Read the full story here.

— Reuters

Kraken is the latest variant of COVID-19, but expect more mutations

Kraken, a subvariant of Omicron, is the newest form of COVID-19. It is sweeping through the United States and, inevitably, toward B.C.

But while XBB. 1.5, to give it its scientific name, is new, COVID variants aren’t and they will be with us for some time to come, experts say.

Kraken was responsible for 40 per cent of the confirmed COVID cases in the U.S. last week, and 75 per cent of confirmed cases in the American Northeast.

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“Kraken is a variant and we will be exposed more and more to these variants because they find a way to escape the immune system,” said Horacio Bach, an adjunct professor of infectious diseases at UBC and researcher of vaccines.

Antibodies are produced in our bodies according to a defined protein or piece of a molecule that produces an immune response, he said.

—Gord McIntyre

EU offers China free vaccines as COVID-19 infections surge

The European Union has offered free COVID-19 vaccines to China, the EU executive said on Tuesday, as infections there surged following Beijing’s relaxation of its “zero-COVID” policies.

China has not responded to the offer yet, a spokesperson for the European Commission told journalists at a regular briefing. He did not specify the amount of vaccines the EU was offering or their manufacturers.

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“In view of the COVID situation in China, (Health) Commissioner Stella Kyriakides has reached out to her Chinese counterparts to offer EU solidarity and support,” he said.

“This includes public health expertise as well as variant-adapted EU vaccine donations.”

Asked whether Beijing would accept the EU offer, Chinese Foreign Ministry spokesman Mao Ning sidestepped a direct reply, telling Reuters that China’s vaccination rate and treatment capacity continued to rise and its supplies were “adequate.”

— Reuters

Adrian Dix supports COVID-19 testing for travellers from China

B.C.’s health minister says he supports Ottawa’s decision to temporarily require people flying from China, Hong Kong and Macao to test negative for COVID-19 before leaving for Canada, beginning in early January.

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Adrian Dix says in a news release that the province will continue to closely monitor the COVID-19 situation around the world while working with its federal partners to ensure the public is protected and informed.

The federal government says the measure, announced in a separate release Saturday, is “in response to the surge of COVID-19 in the People’s Republic of China and given the limited epidemiological and viral genomic sequence data available on these cases.”

Ottawa says, starting Jan. 5, people age two and older who are travelling from the three countries will need to provide a negative COVID-19 test result to the airline, taken no more than two days before their departure, before boarding a flight to Canada.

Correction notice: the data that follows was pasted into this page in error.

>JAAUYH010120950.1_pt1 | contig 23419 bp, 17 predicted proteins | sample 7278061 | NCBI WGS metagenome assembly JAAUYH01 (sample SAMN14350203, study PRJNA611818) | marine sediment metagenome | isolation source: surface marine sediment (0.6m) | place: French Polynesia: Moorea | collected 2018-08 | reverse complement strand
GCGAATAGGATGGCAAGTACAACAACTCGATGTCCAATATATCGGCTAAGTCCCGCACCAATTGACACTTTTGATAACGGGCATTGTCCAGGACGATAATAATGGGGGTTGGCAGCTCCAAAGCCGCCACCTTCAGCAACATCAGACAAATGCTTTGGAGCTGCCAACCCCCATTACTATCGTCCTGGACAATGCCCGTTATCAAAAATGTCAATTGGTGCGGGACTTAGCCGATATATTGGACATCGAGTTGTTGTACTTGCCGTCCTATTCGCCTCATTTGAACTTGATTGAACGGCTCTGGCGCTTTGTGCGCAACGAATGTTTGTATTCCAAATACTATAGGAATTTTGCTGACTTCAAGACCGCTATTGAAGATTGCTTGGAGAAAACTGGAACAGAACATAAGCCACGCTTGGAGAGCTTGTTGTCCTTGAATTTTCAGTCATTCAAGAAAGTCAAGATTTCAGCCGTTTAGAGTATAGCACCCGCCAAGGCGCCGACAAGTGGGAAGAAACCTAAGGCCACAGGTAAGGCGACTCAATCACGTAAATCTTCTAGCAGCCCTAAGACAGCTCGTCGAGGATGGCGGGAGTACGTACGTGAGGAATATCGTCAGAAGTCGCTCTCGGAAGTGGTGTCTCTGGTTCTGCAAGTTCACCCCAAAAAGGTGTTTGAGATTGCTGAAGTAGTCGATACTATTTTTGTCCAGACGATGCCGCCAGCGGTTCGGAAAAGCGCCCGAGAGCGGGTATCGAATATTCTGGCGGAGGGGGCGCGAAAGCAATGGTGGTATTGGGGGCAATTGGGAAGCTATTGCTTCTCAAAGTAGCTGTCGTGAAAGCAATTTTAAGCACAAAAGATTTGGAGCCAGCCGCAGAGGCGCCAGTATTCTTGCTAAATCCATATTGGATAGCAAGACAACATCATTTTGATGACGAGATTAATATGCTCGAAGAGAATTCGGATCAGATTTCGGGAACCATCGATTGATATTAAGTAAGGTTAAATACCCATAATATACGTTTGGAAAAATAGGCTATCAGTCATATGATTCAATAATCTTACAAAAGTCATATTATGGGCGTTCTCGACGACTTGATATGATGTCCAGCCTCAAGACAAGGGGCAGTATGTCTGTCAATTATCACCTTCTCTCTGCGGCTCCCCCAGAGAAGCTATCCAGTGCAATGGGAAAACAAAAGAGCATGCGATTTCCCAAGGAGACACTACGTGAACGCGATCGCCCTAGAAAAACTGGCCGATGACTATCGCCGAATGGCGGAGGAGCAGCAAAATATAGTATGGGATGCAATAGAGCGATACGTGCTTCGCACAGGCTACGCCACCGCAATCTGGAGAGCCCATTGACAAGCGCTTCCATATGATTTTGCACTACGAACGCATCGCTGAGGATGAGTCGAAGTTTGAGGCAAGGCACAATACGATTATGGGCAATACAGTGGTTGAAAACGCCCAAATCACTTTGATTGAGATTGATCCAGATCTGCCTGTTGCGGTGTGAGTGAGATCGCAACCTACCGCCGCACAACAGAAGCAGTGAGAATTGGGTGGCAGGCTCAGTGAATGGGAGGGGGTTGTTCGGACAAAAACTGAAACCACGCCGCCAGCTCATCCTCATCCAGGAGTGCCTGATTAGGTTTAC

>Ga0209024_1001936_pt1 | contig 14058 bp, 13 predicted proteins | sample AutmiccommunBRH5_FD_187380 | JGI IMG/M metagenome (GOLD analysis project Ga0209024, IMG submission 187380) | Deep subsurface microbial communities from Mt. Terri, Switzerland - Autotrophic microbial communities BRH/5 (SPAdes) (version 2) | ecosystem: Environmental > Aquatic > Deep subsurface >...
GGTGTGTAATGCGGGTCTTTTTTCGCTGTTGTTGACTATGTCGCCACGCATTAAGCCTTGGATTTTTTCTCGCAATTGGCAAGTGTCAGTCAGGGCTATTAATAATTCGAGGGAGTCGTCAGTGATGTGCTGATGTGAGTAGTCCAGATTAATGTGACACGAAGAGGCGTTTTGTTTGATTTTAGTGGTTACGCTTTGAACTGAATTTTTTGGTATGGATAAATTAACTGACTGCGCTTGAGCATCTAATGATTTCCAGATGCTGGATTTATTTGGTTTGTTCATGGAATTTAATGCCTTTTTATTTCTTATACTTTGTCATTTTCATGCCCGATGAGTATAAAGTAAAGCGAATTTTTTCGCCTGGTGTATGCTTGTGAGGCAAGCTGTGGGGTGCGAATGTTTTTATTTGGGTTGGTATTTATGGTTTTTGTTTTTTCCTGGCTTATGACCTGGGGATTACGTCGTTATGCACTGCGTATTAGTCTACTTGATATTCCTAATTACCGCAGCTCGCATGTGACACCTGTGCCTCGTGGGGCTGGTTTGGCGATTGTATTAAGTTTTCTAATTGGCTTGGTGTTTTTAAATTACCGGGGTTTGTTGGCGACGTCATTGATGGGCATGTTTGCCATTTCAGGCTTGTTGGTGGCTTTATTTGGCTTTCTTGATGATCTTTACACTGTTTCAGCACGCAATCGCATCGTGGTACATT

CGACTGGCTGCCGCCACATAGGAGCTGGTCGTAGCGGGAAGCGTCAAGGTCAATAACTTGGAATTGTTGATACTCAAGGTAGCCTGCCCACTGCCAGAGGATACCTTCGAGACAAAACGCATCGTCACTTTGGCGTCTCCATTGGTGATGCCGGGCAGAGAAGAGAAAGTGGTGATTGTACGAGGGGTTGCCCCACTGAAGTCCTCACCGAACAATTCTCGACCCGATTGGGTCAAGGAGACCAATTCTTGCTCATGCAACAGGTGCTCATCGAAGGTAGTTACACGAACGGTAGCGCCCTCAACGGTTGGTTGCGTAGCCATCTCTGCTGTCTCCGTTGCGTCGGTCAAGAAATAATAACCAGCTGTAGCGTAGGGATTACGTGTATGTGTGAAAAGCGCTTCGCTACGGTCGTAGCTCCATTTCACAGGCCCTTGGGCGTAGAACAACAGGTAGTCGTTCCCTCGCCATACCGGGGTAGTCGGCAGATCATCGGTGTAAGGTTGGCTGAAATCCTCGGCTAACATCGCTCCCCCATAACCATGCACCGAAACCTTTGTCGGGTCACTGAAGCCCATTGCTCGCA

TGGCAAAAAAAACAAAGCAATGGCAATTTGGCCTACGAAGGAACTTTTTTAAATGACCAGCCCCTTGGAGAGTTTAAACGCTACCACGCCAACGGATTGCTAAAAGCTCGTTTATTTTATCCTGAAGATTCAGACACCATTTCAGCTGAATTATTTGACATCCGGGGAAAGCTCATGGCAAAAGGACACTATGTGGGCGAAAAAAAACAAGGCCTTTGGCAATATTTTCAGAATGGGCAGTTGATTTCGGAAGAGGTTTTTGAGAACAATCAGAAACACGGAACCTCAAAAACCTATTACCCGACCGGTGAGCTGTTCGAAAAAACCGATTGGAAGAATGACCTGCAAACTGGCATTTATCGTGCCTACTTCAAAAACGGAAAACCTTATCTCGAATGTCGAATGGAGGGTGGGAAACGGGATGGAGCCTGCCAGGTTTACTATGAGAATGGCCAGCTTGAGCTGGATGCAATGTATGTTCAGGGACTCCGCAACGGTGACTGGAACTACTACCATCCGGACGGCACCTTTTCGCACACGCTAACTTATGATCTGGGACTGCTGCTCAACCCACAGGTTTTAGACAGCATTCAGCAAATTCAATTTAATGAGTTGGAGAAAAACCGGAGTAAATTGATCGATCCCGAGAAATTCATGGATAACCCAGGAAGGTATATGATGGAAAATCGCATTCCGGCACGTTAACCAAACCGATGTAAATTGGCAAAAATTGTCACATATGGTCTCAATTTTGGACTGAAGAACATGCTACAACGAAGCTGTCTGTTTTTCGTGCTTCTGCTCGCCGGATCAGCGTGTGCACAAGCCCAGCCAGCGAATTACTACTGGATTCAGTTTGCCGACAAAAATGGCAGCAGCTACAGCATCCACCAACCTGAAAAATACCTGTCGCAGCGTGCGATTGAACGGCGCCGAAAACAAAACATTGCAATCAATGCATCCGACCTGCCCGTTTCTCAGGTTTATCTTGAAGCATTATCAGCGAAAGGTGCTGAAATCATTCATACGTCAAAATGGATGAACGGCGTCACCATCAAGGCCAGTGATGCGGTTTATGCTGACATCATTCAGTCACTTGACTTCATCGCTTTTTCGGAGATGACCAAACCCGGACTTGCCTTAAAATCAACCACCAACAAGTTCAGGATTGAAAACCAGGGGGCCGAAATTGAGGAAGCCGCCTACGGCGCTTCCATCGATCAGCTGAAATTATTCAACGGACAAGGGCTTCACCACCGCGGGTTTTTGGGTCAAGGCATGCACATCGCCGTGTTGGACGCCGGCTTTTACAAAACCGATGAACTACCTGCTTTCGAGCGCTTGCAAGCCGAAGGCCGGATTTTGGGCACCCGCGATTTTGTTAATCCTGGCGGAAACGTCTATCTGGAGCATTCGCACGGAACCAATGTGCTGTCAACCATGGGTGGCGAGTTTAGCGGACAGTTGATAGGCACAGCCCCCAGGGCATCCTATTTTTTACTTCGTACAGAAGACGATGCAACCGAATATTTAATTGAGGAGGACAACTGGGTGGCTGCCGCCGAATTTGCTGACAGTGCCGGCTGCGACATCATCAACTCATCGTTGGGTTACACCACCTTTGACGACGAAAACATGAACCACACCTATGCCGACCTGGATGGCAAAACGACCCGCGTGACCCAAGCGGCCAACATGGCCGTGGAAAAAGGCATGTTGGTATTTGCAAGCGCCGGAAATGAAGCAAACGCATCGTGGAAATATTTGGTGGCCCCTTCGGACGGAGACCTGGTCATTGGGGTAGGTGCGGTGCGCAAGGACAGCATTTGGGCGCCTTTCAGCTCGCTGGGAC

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Read the full story here.

— The Canadian Press

Ottawa to temporarily require negative COVID-19 test from travellers from China

Ottawa plans to temporarily require people flying from China, Hong Kong and Macao to test negative for COVID-19 before leaving for Canada, beginning in early January.

The federal government says in a Saturday news release that the requirement will apply to all air travellers age two and older from the three countries and will begin on Jan. 5 at 12:01 a.m. EST.

The government says the measure is “in response to the surge of COVID-19 in the People’s Republic of China and given the limited epidemiological and viral genomic sequence data available on these cases.”

It says people will need to provide a negative COVID-19 test result to the airline, taken no more than two days before their departure, before boarding a flight to Canada.

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Read the full story here.

— The Canadian Press

What are B.C.’s current public health measures?

MASKS: Masks are not required in public indoor settings though individual businesses and event organizers can choose to require them.

Masks are also encouraged but not required on board public transit and B.C. Ferries, though they are still required in federally regulated travel spaces such as trains, airports and airplanes, and in health care settings.

GATHERINGS AND EVENTS: There are currently no restrictions on gatherings and events such as personal gatherings, weddings, funerals, worship services, exercise and fitness activities, and swimming pools.

There are also no restrictions or capacity limits on restaurants, pubs, bars and nightclubs; and no restrictions on sport activities.

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CARE HOMES: There are no capacity restrictions on visitors to long-term care and seniors’ assisted living facilities, however, visitors must show proof of vaccination before visiting. Exemptions are available for children under the age of 12, those with a medical exemption, and visitors attending for compassionate visits related to end-of-life.

Visitors to seniors’ homes are also required to take a rapid antigen test before visiting the facility or be tested on arrival. Exemptions to testing are available for those attending for compassionate visits or end-of-life care.

How do I get vaccinated in B.C.?

Everyone who is living in B.C. and eligible for a vaccine can receive one by following these steps:

• Get registered online at to book an appointment in your community.
• Or, if you prefer, you can get registered and then visit a drop-in clinic in your health authority.
• The system will alert you when it is time to go for your second dose.
• The same system will also alert you when it is time for your booster dose.

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Where can I get a COVID-19 test?

TESTING CENTRES: B.C.’s COVID-19 test collection centres are currently only testing those with symptoms who are hospitalized, pregnant, considered high risk or live/work with those who are high risk. You can find a testing centre using the B.C. Centre for Disease Control’s testing centre map.

If you have mild symptoms, you do not need a test and should stay home until your fever is gone. Those without symptoms do not need a test.

TAKE-HOME RAPID ANTIGEN TESTS: Eligible British Columbians over the age of 18 with a personal health number can visit a pharmacy to receive a free take-home test kit containing five COVID-19 rapid antigen tests.